When 22-year-old Megan Mitchell returns home from her full-time job each day, she still has plenty of work to do. In the barn her father built, where she stables her three horses for most of the year, Megan typically spends her afternoons cleaning stalls. Then she puts out water, hay and grain before bringing the horses inside for the night. In the morning, Megan feeds them again and turns them out to pasture before heading to work. But Megan, who also manages the three buildings on her 10-acre farm, doesn’t see her chores as a burden, but as a connection to her family.
Megan took over the western Kentucky farm when she was just 19 years old. Eight years earlier, her courageous, independent spirit was forged in the fire of tragedy. By age 11, Megan had lost both her parents, Martha and Gordon Mitchell, in separate accidents.
Megan spent the rest of her childhood living with her uncle, Greg Mitchell, and his family. Along with WoodmenLife life insurance benefits, Megan received the monthly WoodmenLife Orphan’s Care Extra from 2010 until she finished college in 2020. The stipend helped Megan pay the farm’s bills after moving back to her childhood home in 2018. “WoodmenLife has been great to our family,” said Greg.
When Megan was five, she survived the auto accident that took her mother’s life. Gordon spent the next six years as a single parent before his own life ended tragically. “My dad was my best friend. We talked about everything,” Megan remembers. “We were two peas in a pod, pretty much.” Gordon passed on his love of horses and rodeo to his daughter. He trained her first horse, taught her to barrel race and served briefly as president of her rodeo club before he passed suddenly.
Resilience runs in the Mitchell family, fueled by a positive outlook and a robust Christian faith. Greg Mitchell lost his own father and another brother years before Gordon passed. As a young man, a motorcycle accident left Greg reliant on a wheelchair. But none of that stopped him from giving Megan a loving home and healthy experiences.
Determined to show her that life wasn’t all pain and loss, Greg made sure Megan spent time with her friends and took her on family vacations. Despite his wheelchair, he worked with her to maintain her farm and horses and kept her active in rodeo. “It was a very rough first year after my dad passed away,” said Megan. “I think being able to still rodeo helped with that adjustment. Rodeo family is second to none, definitely. And I had a lot of people in my corner.”
“She won almost every rodeo event she did,” Greg said. “She qualified for State and then for Nationals. We drove to Gallup, NM, twice. I did whatever I needed to do so she would not miss a beat.” Greg’s pride shines through when he speaks about his outgoing niece, who became president of her high school class and of the local FFA chapter.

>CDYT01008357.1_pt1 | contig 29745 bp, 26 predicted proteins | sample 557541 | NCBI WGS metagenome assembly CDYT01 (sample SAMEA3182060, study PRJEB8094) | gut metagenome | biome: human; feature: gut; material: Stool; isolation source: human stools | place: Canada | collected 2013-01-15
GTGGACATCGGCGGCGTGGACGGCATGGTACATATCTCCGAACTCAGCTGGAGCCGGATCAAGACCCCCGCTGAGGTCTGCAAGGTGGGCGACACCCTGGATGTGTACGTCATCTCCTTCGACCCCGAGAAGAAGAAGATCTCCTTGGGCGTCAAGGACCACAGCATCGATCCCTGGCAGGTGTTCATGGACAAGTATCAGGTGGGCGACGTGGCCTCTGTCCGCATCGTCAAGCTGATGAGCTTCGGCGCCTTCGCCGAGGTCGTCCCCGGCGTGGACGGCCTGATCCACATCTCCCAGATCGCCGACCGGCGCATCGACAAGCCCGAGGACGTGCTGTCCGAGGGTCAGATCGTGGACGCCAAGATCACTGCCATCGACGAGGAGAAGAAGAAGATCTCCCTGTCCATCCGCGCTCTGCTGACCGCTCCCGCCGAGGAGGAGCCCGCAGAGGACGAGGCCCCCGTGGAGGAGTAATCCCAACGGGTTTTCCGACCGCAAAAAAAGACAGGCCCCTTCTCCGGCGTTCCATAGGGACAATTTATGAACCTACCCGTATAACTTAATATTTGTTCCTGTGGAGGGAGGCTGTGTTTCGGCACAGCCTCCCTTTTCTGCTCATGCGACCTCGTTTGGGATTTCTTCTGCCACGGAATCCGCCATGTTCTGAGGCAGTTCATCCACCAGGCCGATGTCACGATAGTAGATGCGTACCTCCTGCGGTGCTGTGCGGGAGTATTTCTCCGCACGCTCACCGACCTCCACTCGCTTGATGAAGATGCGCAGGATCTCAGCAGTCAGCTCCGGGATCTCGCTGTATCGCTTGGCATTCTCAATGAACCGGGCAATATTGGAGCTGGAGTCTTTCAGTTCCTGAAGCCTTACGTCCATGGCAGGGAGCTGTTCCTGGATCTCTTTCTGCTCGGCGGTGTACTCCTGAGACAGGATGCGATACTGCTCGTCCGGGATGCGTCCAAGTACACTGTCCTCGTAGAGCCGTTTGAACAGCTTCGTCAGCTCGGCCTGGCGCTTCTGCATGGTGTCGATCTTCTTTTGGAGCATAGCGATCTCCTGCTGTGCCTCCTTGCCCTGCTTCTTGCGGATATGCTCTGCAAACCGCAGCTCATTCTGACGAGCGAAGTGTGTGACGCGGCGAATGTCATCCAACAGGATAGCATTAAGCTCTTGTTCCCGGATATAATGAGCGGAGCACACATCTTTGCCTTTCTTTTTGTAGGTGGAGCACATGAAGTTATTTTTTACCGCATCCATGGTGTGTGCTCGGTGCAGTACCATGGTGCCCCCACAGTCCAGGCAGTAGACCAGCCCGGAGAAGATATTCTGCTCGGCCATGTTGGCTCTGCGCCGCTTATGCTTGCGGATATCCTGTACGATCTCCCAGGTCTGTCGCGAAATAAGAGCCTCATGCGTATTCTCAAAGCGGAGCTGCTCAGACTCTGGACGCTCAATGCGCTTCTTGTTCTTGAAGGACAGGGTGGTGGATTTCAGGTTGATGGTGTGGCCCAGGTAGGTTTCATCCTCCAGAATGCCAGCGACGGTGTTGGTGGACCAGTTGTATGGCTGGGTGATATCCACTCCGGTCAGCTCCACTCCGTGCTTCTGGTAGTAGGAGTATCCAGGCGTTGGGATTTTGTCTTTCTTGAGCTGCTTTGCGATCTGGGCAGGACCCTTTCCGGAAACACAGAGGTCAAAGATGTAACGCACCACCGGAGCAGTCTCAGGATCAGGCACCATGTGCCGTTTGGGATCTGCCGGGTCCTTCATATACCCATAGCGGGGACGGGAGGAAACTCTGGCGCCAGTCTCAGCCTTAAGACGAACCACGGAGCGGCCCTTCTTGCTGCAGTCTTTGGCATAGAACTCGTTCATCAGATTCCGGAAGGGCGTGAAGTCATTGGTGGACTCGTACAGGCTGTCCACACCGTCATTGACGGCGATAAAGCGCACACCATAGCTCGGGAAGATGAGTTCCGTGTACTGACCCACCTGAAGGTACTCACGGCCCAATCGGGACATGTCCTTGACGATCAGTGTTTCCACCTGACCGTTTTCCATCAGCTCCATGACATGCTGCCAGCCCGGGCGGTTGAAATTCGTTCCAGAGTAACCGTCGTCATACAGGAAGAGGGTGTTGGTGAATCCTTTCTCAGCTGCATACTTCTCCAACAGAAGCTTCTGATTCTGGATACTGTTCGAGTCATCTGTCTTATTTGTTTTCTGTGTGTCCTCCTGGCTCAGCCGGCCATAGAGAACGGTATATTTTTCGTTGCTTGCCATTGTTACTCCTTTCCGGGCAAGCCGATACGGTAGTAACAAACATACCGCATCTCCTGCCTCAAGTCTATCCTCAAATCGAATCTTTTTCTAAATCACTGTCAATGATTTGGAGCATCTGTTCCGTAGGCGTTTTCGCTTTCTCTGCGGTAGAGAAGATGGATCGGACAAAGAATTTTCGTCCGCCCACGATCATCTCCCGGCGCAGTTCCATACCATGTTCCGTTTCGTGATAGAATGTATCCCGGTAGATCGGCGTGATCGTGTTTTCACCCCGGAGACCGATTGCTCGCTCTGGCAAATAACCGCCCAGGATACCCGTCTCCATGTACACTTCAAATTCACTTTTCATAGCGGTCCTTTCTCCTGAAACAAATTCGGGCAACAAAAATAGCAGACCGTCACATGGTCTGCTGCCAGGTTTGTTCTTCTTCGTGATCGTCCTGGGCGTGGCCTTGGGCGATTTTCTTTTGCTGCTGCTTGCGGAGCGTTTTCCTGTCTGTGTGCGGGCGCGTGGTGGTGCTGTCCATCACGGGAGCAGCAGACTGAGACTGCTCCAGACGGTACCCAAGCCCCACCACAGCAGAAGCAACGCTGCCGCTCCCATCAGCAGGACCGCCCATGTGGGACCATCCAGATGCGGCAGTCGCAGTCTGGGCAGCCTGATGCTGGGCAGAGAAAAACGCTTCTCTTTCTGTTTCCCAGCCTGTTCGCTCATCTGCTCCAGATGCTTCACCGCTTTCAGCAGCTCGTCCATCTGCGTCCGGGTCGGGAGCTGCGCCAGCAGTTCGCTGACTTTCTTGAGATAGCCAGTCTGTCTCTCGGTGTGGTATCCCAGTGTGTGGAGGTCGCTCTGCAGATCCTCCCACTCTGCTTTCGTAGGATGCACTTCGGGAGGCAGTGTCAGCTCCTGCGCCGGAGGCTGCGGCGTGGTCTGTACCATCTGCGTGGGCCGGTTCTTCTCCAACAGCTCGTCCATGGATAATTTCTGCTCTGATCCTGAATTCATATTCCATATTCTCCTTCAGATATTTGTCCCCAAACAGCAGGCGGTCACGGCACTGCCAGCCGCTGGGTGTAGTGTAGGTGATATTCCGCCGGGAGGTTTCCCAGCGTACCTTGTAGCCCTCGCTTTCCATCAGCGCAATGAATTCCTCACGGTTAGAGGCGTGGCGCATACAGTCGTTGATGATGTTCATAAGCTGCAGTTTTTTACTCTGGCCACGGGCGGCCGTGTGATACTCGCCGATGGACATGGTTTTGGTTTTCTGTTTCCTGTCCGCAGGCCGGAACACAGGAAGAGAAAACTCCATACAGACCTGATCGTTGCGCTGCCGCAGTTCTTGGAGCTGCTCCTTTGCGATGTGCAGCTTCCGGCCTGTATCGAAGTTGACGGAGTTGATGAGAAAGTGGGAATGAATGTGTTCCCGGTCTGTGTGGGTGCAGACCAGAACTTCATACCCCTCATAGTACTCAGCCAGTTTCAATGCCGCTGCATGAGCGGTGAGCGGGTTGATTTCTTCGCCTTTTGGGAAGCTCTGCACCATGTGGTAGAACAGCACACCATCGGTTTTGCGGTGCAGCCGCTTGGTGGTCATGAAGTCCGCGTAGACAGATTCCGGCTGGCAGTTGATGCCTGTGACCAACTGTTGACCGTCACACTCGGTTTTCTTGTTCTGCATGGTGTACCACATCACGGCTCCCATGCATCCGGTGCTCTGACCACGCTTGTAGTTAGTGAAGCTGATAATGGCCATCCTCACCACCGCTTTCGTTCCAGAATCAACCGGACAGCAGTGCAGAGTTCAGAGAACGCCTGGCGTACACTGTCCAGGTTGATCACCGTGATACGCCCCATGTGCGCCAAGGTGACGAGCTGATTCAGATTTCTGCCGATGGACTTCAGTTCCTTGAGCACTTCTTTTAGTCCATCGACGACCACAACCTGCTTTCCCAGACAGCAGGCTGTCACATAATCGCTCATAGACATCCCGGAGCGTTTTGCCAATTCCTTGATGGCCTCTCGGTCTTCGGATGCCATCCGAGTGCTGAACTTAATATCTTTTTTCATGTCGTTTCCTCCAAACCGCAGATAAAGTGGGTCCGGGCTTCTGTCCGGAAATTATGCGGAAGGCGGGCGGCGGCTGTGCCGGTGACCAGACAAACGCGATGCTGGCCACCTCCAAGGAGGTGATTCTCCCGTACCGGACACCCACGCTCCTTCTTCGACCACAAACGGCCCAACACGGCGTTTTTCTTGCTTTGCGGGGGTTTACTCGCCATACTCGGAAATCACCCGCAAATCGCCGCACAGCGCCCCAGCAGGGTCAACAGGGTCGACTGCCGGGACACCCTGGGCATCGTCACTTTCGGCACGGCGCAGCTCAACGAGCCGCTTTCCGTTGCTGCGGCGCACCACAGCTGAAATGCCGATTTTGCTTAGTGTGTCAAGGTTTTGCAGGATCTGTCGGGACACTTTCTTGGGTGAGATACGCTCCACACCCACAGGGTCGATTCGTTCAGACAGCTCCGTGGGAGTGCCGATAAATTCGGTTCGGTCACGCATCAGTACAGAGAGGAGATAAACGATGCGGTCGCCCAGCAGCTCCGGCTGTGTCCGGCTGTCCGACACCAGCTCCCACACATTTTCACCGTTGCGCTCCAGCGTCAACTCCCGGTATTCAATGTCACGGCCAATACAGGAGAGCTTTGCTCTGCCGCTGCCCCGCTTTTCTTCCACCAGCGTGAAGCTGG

Megan is deeply grateful that Greg helped her keep her parents’ farm and for his family’s effort toward her rodeo activities. “It was a total life change for him, too. They aren’t horse people, and they were having to haul me around the state and learn how to be rodeo parents. It was hard for him and hard for me,” she said, describing the first years living with her uncle. “We butted heads at first … but now, I would say that we’re definitely a lot alike … I would do anything in my power to help him, and he’d do anything in his power to help me. He’s who I call whenever I need help.”
Megan completed her bachelor’s degree in agricultural business at Murray State University in December; in January, she began a master’s program in agricultural economics at her alma mater. Along with her farm duties and her job as an account specialist at Farm Credit Mid-America, she still finds time for rodeo activities.
Megan feels proud that her community remembers her parents as a warm, happy couple. People tell her she looks like her mother, Martha. Megan’s brave spirit was influenced by her late paternal grandmother, Janie Oliver. It was Janie who first made WoodmenLife part of the family when she became a member in 1978. Megan’s beloved “Granny” battled breast cancer on top of the tragedy that swept through her family. “My granny was the strongest person I’ve ever met. With everything she went through, she was still able to be an independent woman … and she was a very positive person. In every rodeo video, you can see her clapping and screaming with joy.”
But it’s Megan’s horses and farm that truly sustain her. Her home is blessed with childhood memories, especially her father’s barn. In the warmer months, Megan gets a break from cleaning stalls and pitching hay, letting the horses roam the fenced pasture freely at night. But she still finds herself in the barn on many days.
“My fondest memories with my dad are in the barn, learning about horses, how to ride, and all the other responsibilities of caring for them,” she explained. “When I am in the barn, it’s like an overwhelming sense of peace, and all my worries tend to go away. I have cried many tears and laughed many laughs there, and it and the horses have always been the one steady thing in my life that doesn’t change, outside of God.”
Protecting your child when you can’t is important. That’s where we step in by offering $1,000 monthly for the care of members’ children if they are orphaned1.
WoodmenLife provides monthly payments for each child until age 19. If your child is a full-time post-secondary student, the payments will continue until age 22.
Find full eligibility requirements at WoodmenLife.org/Extras/Orphans-Care-Benefit
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